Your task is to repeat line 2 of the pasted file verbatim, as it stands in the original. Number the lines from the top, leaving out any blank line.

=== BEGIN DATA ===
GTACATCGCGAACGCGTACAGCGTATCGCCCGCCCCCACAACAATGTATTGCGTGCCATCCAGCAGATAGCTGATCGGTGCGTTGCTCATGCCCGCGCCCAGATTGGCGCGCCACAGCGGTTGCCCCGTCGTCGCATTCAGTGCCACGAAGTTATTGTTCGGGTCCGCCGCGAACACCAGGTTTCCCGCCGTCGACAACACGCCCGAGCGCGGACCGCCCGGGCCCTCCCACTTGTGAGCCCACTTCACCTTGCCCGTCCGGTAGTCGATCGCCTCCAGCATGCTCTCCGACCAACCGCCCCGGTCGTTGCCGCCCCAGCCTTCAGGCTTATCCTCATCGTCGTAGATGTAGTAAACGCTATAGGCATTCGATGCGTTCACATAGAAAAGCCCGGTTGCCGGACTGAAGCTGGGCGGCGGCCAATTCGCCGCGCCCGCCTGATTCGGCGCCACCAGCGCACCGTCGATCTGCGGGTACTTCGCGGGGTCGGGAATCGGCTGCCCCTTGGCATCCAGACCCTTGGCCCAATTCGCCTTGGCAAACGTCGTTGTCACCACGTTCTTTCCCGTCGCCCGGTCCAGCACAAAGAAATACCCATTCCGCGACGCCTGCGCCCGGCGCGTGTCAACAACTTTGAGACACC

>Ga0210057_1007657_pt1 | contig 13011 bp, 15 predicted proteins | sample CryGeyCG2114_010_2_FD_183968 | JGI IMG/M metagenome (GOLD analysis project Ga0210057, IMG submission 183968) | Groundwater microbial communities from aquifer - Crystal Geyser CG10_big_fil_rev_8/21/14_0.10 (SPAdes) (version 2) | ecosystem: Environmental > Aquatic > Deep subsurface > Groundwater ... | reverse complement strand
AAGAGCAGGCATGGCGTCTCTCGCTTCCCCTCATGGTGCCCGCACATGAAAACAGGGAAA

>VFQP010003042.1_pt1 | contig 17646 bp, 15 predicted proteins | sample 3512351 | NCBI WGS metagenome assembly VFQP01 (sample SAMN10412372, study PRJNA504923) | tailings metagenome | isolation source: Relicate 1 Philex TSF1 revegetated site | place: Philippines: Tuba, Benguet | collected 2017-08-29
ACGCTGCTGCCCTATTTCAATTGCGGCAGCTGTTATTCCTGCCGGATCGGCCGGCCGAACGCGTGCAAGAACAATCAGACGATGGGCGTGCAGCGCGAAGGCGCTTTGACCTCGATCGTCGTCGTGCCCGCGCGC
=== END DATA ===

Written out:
>Ga0210057_1007657_pt1 | contig 13011 bp, 15 predicted proteins | sample CryGeyCG2114_010_2_FD_183968 | JGI IMG/M metagenome (GOLD analysis project Ga0210057, IMG submission 183968) | Groundwater microbial communities from aquifer - Crystal Geyser CG10_big_fil_rev_8/21/14_0.10 (SPAdes) (version 2) | ecosystem: Environmental > Aquatic > Deep subsurface > Groundwater ... | reverse complement strand